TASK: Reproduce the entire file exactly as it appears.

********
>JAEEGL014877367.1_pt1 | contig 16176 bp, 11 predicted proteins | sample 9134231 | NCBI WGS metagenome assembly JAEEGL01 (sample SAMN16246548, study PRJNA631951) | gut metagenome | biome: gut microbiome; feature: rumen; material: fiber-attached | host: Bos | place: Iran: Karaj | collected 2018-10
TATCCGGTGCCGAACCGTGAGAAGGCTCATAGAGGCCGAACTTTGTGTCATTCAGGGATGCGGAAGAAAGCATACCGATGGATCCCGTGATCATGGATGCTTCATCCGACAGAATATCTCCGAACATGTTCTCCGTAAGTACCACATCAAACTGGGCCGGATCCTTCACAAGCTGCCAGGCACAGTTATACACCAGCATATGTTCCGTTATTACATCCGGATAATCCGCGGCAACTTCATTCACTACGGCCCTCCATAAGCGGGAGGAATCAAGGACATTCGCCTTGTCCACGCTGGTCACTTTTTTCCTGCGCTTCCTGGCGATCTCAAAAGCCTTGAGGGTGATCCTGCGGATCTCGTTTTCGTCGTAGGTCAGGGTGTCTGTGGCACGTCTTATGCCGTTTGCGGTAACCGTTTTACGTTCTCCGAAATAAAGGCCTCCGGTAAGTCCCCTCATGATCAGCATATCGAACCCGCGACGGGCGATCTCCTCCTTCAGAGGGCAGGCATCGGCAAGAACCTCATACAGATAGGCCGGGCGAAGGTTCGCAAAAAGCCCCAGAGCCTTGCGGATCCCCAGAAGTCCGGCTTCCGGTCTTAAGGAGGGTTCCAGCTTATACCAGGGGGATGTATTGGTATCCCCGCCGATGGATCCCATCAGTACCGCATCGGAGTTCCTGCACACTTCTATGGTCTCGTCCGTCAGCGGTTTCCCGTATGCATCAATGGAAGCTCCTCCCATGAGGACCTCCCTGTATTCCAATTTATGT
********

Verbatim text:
>JAEEGL014877367.1_pt1 | contig 16176 bp, 11 predicted proteins | sample 9134231 | NCBI WGS metagenome assembly JAEEGL01 (sample SAMN16246548, study PRJNA631951) | gut metagenome | biome: gut microbiome; feature: rumen; material: fiber-attached | host: Bos | place: Iran: Karaj | collected 2018-10
TATCCGGTGCCGAACCGTGAGAAGGCTCATAGAGGCCGAACTTTGTGTCATTCAGGGATGCGGAAGAAAGCATACCGATGGATCCCGTGATCATGGATGCTTCATCCGACAGAATATCTCCGAACATGTTCTCCGTAAGTACCACATCAAACTGGGCCGGATCCTTCACAAGCTGCCAGGCACAGTTATACACCAGCATATGTTCCGTTATTACATCCGGATAATCCGCGGCAACTTCATTCACTACGGCCCTCCATAAGCGGGAGGAATCAAGGACATTCGCCTTGTCCACGCTGGTCACTTTTTTCCTGCGCTTCCTGGCGATCTCAAAAGCCTTGAGGGTGATCCTGCGGATCTCGTTTTCGTCGTAGGTCAGGGTGTCTGTGGCACGTCTTATGCCGTTTGCGGTAACCGTTTTACGTTCTCCGAAATAAAGGCCTCCGGTAAGTCCCCTCATGATCAGCATATCGAACCCGCGACGGGCGATCTCCTCCTTCAGAGGGCAGGCATCGGCAAGAACCTCATACAGATAGGCCGGGCGAAGGTTCGCAAAAAGCCCCAGAGCCTTGCGGATCCCCAGAAGTCCGGCTTCCGGTCTTAAGGAGGGTTCCAGCTTATACCAGGGGGATGTATTGGTATCCCCGCCGATGGATCCCATCAGTACCGCATCGGAGTTCCTGCACACTTCTATGGTCTCGTCCGTCAGCGGTTTCCCGTATGCATCAATGGAAGCTCCTCCCATGAGGACCTCCCTGTATTCCAATTTATGT